2. Previous research into the innovation and economic impact of universities suggests the impact of those universities is negligible outside a 15 or 50 mile radius, with the distance and impact varying depending on which study you read.
The first concept above is important for the 18 February meeting because the bulk of the meeting should focus on those factors which cause a research university to drive innovation in the region it serves. These factors involve spin-out of intellectual property (IP), mentoring or leading of start-up companies by entrepreneurial research faculty, the cultural draw universities create for entrepreneurs, etc. There are also resources a non-research university offers to a region which are not necessarily regional innovation drivers, such as college-degree graduates for the labor force. It will be beneficial for New North meeting participants to understand everything Michigan Tech has to offer to the New North, but the primary focus of this meeting is innovation drivers that come from research universities.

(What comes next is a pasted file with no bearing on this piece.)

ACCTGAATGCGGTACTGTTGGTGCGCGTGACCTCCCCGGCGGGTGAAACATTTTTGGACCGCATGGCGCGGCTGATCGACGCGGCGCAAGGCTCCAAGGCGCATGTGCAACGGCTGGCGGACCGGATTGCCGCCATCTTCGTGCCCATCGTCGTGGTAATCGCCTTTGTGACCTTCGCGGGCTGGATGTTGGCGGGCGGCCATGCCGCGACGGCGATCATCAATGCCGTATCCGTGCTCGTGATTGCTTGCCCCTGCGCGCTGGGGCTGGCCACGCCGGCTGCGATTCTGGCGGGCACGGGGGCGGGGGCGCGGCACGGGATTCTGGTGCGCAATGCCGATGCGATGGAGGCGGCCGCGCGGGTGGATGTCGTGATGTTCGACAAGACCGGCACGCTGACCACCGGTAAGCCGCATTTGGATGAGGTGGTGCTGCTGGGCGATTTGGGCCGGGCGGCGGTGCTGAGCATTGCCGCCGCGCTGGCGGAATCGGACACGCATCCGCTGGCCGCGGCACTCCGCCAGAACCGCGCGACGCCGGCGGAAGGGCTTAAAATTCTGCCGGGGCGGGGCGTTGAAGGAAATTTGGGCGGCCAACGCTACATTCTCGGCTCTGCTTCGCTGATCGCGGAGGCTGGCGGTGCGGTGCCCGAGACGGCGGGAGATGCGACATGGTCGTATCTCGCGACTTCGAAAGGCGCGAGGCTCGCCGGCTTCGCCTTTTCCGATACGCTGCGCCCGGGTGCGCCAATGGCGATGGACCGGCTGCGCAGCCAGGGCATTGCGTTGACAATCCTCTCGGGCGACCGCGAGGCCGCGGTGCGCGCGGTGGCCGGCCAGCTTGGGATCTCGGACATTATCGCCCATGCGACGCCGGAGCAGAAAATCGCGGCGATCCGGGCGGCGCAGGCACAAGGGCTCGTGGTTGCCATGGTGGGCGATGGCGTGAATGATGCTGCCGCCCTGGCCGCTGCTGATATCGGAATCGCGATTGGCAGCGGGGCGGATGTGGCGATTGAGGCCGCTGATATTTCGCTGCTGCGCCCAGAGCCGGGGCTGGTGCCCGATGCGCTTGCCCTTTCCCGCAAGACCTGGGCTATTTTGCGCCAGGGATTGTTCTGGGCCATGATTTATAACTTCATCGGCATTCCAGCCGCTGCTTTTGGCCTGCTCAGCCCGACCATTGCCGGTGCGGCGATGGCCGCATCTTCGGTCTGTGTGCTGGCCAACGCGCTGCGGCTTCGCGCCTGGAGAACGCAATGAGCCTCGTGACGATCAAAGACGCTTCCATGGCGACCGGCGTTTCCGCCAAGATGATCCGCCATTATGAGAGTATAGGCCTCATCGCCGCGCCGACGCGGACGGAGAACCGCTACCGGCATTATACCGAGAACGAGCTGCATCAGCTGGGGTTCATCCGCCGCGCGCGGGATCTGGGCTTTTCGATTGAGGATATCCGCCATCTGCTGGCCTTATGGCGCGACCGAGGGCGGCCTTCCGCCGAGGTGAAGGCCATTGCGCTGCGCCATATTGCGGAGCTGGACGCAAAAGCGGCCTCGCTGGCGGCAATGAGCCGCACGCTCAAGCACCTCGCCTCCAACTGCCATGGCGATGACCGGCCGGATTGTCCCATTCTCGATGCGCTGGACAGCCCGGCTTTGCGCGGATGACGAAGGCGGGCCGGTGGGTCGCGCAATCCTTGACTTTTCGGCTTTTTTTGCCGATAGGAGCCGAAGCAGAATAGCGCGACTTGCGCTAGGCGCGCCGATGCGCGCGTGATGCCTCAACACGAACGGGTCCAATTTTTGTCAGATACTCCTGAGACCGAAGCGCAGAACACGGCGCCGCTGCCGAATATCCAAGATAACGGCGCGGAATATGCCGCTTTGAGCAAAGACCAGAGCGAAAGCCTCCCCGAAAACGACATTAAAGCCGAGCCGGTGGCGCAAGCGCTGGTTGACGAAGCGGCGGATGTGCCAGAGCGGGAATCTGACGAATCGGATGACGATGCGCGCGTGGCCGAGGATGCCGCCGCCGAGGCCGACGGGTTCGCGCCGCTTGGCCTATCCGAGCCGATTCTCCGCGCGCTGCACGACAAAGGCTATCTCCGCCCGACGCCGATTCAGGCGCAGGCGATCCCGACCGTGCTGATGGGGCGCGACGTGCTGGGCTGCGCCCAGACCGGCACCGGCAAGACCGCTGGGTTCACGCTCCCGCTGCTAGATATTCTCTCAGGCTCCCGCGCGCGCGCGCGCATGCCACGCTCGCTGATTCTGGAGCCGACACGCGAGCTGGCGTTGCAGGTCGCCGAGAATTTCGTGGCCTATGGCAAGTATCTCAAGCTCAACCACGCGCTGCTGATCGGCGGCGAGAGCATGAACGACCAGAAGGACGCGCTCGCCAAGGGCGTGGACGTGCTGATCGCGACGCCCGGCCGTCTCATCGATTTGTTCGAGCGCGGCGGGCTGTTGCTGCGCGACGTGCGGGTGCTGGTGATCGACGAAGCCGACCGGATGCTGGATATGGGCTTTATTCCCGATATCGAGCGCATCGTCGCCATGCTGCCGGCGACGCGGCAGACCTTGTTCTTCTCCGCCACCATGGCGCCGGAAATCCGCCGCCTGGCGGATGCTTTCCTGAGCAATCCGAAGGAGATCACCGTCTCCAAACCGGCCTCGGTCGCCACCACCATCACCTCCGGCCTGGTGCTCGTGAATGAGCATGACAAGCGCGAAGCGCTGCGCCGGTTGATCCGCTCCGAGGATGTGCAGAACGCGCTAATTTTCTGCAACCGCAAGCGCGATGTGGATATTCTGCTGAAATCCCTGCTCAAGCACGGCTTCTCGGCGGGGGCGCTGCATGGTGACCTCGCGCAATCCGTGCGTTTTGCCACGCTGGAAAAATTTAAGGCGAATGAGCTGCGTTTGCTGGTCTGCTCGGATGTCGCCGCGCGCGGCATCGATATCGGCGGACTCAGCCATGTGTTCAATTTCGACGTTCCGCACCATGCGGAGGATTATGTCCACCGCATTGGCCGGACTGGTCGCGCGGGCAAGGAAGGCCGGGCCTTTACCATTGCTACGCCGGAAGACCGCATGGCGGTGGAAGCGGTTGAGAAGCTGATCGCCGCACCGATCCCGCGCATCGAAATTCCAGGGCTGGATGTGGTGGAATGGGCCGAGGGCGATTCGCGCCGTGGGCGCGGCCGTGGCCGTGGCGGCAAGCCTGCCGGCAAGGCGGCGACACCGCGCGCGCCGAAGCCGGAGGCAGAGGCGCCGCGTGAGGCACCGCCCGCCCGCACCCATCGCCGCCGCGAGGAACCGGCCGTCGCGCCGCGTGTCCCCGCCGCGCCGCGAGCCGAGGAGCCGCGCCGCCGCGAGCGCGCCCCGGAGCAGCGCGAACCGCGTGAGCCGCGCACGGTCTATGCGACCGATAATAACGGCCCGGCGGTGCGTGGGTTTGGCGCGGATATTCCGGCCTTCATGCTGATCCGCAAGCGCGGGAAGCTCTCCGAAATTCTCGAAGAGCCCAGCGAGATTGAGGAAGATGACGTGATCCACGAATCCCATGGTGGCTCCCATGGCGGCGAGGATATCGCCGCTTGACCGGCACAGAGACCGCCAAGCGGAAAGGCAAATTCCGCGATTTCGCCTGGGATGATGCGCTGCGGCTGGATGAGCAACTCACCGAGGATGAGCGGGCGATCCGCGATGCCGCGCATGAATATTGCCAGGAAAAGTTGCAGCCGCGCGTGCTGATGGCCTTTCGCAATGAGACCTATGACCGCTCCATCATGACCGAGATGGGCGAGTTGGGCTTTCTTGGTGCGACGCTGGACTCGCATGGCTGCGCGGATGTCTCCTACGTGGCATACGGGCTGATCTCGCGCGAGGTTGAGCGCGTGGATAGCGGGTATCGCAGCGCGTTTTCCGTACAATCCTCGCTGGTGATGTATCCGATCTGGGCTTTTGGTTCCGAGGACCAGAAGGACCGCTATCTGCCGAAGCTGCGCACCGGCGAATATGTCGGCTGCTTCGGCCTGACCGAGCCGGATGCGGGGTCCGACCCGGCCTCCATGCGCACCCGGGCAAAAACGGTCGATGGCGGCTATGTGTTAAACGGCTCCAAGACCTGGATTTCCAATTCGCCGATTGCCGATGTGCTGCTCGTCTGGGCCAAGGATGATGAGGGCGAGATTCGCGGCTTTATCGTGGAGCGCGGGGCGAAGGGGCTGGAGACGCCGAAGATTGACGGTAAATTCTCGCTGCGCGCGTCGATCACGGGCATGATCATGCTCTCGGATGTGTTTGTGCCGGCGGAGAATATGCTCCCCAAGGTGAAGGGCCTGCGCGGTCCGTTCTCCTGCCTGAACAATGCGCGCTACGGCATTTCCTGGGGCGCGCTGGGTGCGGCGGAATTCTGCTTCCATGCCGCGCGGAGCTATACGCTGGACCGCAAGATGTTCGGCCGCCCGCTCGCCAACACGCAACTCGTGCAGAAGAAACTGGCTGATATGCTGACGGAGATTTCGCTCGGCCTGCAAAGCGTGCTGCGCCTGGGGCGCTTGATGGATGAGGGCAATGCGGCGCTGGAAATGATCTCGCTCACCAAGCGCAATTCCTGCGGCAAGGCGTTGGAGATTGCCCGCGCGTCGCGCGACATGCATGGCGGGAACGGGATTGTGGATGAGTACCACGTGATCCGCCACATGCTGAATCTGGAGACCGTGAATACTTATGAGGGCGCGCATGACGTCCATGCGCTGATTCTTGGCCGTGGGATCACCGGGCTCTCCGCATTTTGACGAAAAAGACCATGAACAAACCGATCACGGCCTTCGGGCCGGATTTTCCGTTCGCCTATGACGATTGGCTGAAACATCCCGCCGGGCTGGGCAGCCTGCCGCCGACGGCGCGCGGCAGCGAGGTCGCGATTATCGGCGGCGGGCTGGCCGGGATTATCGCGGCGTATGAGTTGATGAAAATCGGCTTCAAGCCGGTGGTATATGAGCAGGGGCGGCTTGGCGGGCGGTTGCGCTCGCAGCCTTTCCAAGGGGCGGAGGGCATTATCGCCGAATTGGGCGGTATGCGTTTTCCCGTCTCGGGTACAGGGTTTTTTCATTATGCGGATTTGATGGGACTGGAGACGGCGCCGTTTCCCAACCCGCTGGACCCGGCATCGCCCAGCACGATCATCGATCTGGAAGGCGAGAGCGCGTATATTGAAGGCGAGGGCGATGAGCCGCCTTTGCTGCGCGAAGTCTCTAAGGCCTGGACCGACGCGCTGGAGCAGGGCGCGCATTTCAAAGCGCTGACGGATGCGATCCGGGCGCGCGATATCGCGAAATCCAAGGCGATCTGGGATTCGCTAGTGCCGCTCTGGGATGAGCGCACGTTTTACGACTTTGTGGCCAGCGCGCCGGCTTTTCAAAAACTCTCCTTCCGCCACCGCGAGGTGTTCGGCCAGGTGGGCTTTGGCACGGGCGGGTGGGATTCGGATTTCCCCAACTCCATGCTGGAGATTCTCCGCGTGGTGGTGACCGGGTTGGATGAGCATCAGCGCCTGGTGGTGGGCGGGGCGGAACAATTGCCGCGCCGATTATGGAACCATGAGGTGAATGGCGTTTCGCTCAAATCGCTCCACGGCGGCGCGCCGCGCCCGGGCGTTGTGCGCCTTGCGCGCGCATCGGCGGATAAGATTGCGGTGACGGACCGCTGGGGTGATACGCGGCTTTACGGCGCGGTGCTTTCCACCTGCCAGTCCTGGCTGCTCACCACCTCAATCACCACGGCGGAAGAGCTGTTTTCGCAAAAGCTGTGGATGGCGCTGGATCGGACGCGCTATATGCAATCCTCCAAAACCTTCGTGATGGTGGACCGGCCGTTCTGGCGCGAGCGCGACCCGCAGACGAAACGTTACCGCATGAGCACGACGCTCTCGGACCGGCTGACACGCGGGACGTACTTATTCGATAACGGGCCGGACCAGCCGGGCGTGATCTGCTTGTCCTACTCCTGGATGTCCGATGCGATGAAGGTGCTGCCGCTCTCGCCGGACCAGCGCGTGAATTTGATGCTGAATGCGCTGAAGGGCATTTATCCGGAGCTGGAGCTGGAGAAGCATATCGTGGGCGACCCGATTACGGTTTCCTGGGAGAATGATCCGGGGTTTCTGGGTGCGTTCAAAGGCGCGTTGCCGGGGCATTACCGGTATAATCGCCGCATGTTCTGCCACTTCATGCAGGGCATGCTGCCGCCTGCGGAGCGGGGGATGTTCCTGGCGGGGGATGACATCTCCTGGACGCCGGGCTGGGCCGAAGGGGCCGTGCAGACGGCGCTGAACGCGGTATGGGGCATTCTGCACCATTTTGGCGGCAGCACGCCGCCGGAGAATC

The second concept above is important because we need to be aware of how distance between a region and a research university can influence the impact of the innovation drivers. If we understand that, we can identify which drivers are likely to have the most impact in spite of Green Bay being 211 miles from Houghton. If we understand why the primary economic influence of a university in the past has been geographically limited, we can target which research university resources will most likely have an impact across ~200 miles and which ones will likely be made more effective through appropriate use of remote collaboration and communication tools which didn't exist three to five years ago. It is likely many studies about geographical limitations of university economic impact were done before the development of internet tools that made the knowledge economy possible and enabled internet nomad workers to do their jobs well from anywhere they can find a reliable high-speed connection to the web.